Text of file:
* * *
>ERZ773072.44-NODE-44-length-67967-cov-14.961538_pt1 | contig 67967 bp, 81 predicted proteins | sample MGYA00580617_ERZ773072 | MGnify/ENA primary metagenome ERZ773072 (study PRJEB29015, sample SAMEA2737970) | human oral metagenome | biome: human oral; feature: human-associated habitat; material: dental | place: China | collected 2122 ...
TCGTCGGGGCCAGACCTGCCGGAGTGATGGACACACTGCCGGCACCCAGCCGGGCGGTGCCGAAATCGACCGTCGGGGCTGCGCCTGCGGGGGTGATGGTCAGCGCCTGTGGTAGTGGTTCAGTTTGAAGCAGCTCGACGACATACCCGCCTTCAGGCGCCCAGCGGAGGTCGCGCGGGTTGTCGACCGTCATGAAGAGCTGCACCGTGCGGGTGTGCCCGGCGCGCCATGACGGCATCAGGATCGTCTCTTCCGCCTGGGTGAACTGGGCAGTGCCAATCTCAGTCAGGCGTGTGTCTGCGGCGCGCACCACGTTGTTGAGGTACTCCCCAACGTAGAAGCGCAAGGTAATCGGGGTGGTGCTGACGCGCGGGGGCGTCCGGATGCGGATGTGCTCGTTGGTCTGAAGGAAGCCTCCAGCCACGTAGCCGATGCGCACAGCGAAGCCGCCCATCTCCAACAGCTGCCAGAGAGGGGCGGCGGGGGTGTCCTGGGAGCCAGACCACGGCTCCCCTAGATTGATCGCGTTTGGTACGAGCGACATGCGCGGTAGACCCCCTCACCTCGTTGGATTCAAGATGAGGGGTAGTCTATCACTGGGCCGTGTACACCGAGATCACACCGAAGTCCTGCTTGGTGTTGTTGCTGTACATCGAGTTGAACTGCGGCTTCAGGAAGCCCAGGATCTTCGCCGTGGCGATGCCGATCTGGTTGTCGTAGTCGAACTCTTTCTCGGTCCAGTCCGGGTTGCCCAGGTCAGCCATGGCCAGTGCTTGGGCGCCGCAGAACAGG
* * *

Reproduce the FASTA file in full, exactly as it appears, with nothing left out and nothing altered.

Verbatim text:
>ERZ773072.44-NODE-44-length-67967-cov-14.961538_pt1 | contig 67967 bp, 81 predicted proteins | sample MGYA00580617_ERZ773072 | MGnify/ENA primary metagenome ERZ773072 (study PRJEB29015, sample SAMEA2737970) | human oral metagenome | biome: human oral; feature: human-associated habitat; material: dental | place: China | collected 2122 ...
TCGTCGGGGCCAGACCTGCCGGAGTGATGGACACACTGCCGGCACCCAGCCGGGCGGTGCCGAAATCGACCGTCGGGGCTGCGCCTGCGGGGGTGATGGTCAGCGCCTGTGGTAGTGGTTCAGTTTGAAGCAGCTCGACGACATACCCGCCTTCAGGCGCCCAGCGGAGGTCGCGCGGGTTGTCGACCGTCATGAAGAGCTGCACCGTGCGGGTGTGCCCGGCGCGCCATGACGGCATCAGGATCGTCTCTTCCGCCTGGGTGAACTGGGCAGTGCCAATCTCAGTCAGGCGTGTGTCTGCGGCGCGCACCACGTTGTTGAGGTACTCCCCAACGTAGAAGCGCAAGGTAATCGGGGTGGTGCTGACGCGCGGGGGCGTCCGGATGCGGATGTGCTCGTTGGTCTGAAGGAAGCCTCCAGCCACGTAGCCGATGCGCACAGCGAAGCCGCCCATCTCCAACAGCTGCCAGAGAGGGGCGGCGGGGGTGTCCTGGGAGCCAGACCACGGCTCCCCTAGATTGATCGCGTTTGGTACGAGCGACATGCGCGGTAGACCCCCTCACCTCGTTGGATTCAAGATGAGGGGTAGTCTATCACTGGGCCGTGTACACCGAGATCACACCGAAGTCCTGCTTGGTGTTGTTGCTGTACATCGAGTTGAACTGCGGCTTCAGGAAGCCCAGGATCTTCGCCGTGGCGATGCCGATCTGGTTGTCGTAGTCGAACTCTTTCTCGGTCCAGTCCGGGTTGCCCAGGTCAGCCATGGCCAGTGCTTGGGCGCCGCAGAACAGG